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Jul. 13 2009 - 8:43 am | 757 views | 4 recommendations | 14 comments

This is what an IED looks like

(photo by P.J)

(photo by P.J)

I took this photo near Kandahar, about an hour’s drive outside the city. I blew the aperture way out so that you can see the bomb in greater detail. I’m told it was about 50 gallons of explosive liquid, hooked up to a cell phone (pictured bottom right.) If the phone rang, we would all have been vaporized. Luckily, US vehicles have cell-phone jammers.

The IED was stuck in a culvert and found by some Afghan police before the convoy I was in drove over it.

IED deaths and attacks have skyrocketed in Afghanistan since the “surge” began, mostly because insurgents know they can’t fight toe-to-toe with the heavy armor and air support fielded by the coalition.

I was maybe twenty-feet from the culvert when I took this picture and the light-spots on the bomb are from mirrors that the soldiers used to reflect light onto the “subject.”

I haven’t seen many photos of IEDs, but with deaths from these bombs skyrocketing, I thought I’d post this pic here, so you could have a better idea what the US and NATO are up against.


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  1. collapse expand

    I’d like to write something smart and insightful right now but all i can think of is oh.my.god.

    Thank you for posting this, P.J….and be careful out there.

  2. collapse expand

    My sentiments exactly, thank you very much for what your doing, you’ll be in my prayers. And now that you’ve posted it and we know what one looks like, no need to get that close again, K?

  3. collapse expand

    Thanks so much guys!

    Andrea, I’m always careful.

    Risin, as for not getting that close again, sadly, it just doesn’t work that way.

  4. collapse expand

    I haven’t seen anything like this in previous news coverage, P.J. It’s terrifying in its simplicity.

    Thank you for capturing this, but I am with the others in urging you to be careful.

  5. collapse expand

    We’ve gotten so used to the lingo, the stories, the data, the opinions, wailing women we don’t really know, flies on kids we don’t really know. Somehow, despite all that, we find a way not feel and know that it’s about BOMBS. Thank you for making it personal, and immediate, and for making us nervous about you.

  6. collapse expand

    Likewise, thanks for this. And thanks for not making it a debate about whether or not we should be there.

  7. collapse expand

    I don’t know what to say either except that this is what news is all about. I think there was once a time when the reporting your are doing would have been done by TV and print. People like you would have been the big shots.

    In due time you will get the recognition you deserve for your hard work.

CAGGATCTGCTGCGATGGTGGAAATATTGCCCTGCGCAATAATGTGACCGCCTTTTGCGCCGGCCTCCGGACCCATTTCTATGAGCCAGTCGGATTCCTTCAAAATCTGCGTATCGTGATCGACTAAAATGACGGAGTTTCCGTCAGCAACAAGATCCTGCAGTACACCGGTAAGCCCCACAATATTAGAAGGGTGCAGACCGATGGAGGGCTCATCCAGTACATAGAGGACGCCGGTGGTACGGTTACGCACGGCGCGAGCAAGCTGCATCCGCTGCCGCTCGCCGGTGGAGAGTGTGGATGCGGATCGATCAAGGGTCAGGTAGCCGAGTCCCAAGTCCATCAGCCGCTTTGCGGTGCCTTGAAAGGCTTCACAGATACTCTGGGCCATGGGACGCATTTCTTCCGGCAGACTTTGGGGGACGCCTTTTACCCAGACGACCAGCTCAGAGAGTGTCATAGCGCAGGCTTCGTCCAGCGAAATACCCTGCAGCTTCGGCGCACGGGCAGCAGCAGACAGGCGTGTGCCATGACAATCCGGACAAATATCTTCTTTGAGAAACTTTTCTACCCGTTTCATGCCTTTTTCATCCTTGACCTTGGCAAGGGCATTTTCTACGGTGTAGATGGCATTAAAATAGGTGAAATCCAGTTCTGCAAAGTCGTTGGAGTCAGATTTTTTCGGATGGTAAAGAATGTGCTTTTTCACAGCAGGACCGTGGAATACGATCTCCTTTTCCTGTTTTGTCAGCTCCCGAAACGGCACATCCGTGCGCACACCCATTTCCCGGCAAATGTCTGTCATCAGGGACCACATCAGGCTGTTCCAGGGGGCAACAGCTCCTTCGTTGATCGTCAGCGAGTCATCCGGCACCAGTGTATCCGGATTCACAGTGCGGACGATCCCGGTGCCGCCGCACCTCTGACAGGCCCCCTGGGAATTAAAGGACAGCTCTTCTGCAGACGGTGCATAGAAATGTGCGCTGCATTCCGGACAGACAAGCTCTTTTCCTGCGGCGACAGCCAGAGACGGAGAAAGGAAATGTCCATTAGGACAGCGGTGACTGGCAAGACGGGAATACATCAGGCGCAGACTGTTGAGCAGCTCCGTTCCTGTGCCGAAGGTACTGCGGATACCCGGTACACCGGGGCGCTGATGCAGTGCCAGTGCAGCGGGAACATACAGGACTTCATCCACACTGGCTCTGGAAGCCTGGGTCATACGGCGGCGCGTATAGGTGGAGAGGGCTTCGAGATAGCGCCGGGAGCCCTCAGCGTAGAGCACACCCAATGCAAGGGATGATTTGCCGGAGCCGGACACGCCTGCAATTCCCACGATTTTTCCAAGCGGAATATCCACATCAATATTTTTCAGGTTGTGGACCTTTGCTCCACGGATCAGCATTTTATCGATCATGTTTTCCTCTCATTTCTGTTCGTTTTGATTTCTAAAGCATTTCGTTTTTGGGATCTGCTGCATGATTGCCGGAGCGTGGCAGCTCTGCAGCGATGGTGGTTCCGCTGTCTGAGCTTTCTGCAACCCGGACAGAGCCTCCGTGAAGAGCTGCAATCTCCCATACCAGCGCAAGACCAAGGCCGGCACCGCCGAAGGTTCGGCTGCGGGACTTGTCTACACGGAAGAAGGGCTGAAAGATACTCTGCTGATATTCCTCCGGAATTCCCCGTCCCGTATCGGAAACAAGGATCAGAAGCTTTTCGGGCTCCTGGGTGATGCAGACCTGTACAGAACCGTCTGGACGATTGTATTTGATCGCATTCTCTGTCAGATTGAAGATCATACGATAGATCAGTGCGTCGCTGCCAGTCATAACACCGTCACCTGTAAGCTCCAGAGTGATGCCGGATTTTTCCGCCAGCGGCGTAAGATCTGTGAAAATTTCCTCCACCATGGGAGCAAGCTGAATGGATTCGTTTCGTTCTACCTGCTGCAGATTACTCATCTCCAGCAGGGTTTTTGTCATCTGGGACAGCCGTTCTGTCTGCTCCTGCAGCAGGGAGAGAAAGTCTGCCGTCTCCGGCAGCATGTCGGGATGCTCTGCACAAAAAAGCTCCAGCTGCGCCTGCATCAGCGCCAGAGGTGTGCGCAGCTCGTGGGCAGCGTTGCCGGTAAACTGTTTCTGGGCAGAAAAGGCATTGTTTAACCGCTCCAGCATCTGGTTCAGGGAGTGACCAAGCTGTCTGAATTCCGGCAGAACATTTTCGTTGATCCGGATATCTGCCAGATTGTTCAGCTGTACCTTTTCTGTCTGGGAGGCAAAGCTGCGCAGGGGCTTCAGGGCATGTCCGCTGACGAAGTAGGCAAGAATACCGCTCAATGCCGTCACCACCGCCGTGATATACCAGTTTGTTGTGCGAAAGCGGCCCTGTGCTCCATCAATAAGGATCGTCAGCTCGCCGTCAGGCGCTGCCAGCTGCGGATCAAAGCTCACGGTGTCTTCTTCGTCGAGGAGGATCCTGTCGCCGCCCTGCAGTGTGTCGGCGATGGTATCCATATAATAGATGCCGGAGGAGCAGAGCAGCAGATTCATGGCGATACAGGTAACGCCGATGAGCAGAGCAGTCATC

8. collapse expand

    Well I know what to say: We’re Screwed.

    When you can’t tell who the enemy is and bombs can be created this simply, the only defense is an excellent, deeply embedded counter intelligence force. I don’t think we are there yet.

    You keep your head down, man and make lots and lots of friends.

  9. collapse expand

    What liquid? Where from?

    We all know about unexploded cluster bombs, widely dropped in s. afghanistan. And other unexploded stuff, simply simply turned around to get the pawns of the side whose elites had them deployed in the first place.

  10. collapse expand

    I can’t help but admire the perseverance and ingenuity of people who have lost everything and much of their families and villages, fighting back. No other options here, fighting back.

    We need to bring our troops out right now, and if Afghan insurgents claim they defeated all our $$$ and high-tech and grisly “science”, and PR, they deserve to claim it because that’s precisely what they are doing. We really need these people in the gene pool, not dead.

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    About Me

    I’m a writer and reporter living in Kabul, Afghanistan. For the past four years I’ve been an investigative reporter at various Village Voice Media weeklies, and before that I worked on documentary films in New York City.

    I am currently a journalism mentor and news editor for The Killid Group, a not-for-profit radio and print organization based in Kabul, with five radio stations and many bureaus throughout Afghanistan.

    My writing has appeared in The Washington Post, Philadelphia Inquirer, Christian Science Monitor, Village Voice, Modern Drunkard and other fine publications.

    Originally from Philadelphia, I’ve also worked in south Florida and Nashville, Tennessee.

    See my profile »
    Followers: 165
    Contributor Since: June 2009
    Location:Kabul, Afghanistan